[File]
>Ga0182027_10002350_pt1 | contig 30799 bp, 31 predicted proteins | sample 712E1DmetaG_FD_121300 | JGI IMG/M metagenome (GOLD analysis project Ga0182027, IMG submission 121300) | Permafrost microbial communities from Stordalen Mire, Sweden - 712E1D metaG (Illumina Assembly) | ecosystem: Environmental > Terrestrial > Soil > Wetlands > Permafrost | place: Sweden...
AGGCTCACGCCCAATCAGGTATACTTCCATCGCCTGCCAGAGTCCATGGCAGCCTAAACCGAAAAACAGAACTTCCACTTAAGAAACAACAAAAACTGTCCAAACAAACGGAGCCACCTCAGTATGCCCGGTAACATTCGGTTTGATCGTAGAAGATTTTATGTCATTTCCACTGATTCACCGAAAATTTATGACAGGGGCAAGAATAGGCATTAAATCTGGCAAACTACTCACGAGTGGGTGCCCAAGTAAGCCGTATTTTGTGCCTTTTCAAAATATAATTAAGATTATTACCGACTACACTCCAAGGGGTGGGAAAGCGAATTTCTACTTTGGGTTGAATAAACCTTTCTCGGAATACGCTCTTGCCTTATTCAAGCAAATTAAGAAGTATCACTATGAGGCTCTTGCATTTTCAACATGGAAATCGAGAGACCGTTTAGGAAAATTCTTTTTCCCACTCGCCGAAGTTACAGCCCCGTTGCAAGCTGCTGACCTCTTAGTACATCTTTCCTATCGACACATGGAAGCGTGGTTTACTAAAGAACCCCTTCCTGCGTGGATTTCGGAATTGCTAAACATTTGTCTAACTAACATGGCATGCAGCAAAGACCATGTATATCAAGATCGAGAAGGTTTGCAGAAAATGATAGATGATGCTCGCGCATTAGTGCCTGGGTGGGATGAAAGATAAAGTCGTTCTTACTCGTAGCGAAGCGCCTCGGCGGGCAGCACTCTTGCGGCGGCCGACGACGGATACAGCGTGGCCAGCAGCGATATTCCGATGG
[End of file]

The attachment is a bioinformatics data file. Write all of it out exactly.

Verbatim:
>Ga0182027_10002350_pt1 | contig 30799 bp, 31 predicted proteins | sample 712E1DmetaG_FD_121300 | JGI IMG/M metagenome (GOLD analysis project Ga0182027, IMG submission 121300) | Permafrost microbial communities from Stordalen Mire, Sweden - 712E1D metaG (Illumina Assembly) | ecosystem: Environmental > Terrestrial > Soil > Wetlands > Permafrost | place: Sweden...
AGGCTCACGCCCAATCAGGTATACTTCCATCGCCTGCCAGAGTCCATGGCAGCCTAAACCGAAAAACAGAACTTCCACTTAAGAAACAACAAAAACTGTCCAAACAAACGGAGCCACCTCAGTATGCCCGGTAACATTCGGTTTGATCGTAGAAGATTTTATGTCATTTCCACTGATTCACCGAAAATTTATGACAGGGGCAAGAATAGGCATTAAATCTGGCAAACTACTCACGAGTGGGTGCCCAAGTAAGCCGTATTTTGTGCCTTTTCAAAATATAATTAAGATTATTACCGACTACACTCCAAGGGGTGGGAAAGCGAATTTCTACTTTGGGTTGAATAAACCTTTCTCGGAATACGCTCTTGCCTTATTCAAGCAAATTAAGAAGTATCACTATGAGGCTCTTGCATTTTCAACATGGAAATCGAGAGACCGTTTAGGAAAATTCTTTTTCCCACTCGCCGAAGTTACAGCCCCGTTGCAAGCTGCTGACCTCTTAGTACATCTTTCCTATCGACACATGGAAGCGTGGTTTACTAAAGAACCCCTTCCTGCGTGGATTTCGGAATTGCTAAACATTTGTCTAACTAACATGGCATGCAGCAAAGACCATGTATATCAAGATCGAGAAGGTTTGCAGAAAATGATAGATGATGCTCGCGCATTAGTGCCTGGGTGGGATGAAAGATAAAGTCGTTCTTACTCGTAGCGAAGCGCCTCGGCGGGCAGCACTCTTGCGGCGGCCGACGACGGATACAGCGTGGCCAGCAGCGATATTCCGATGG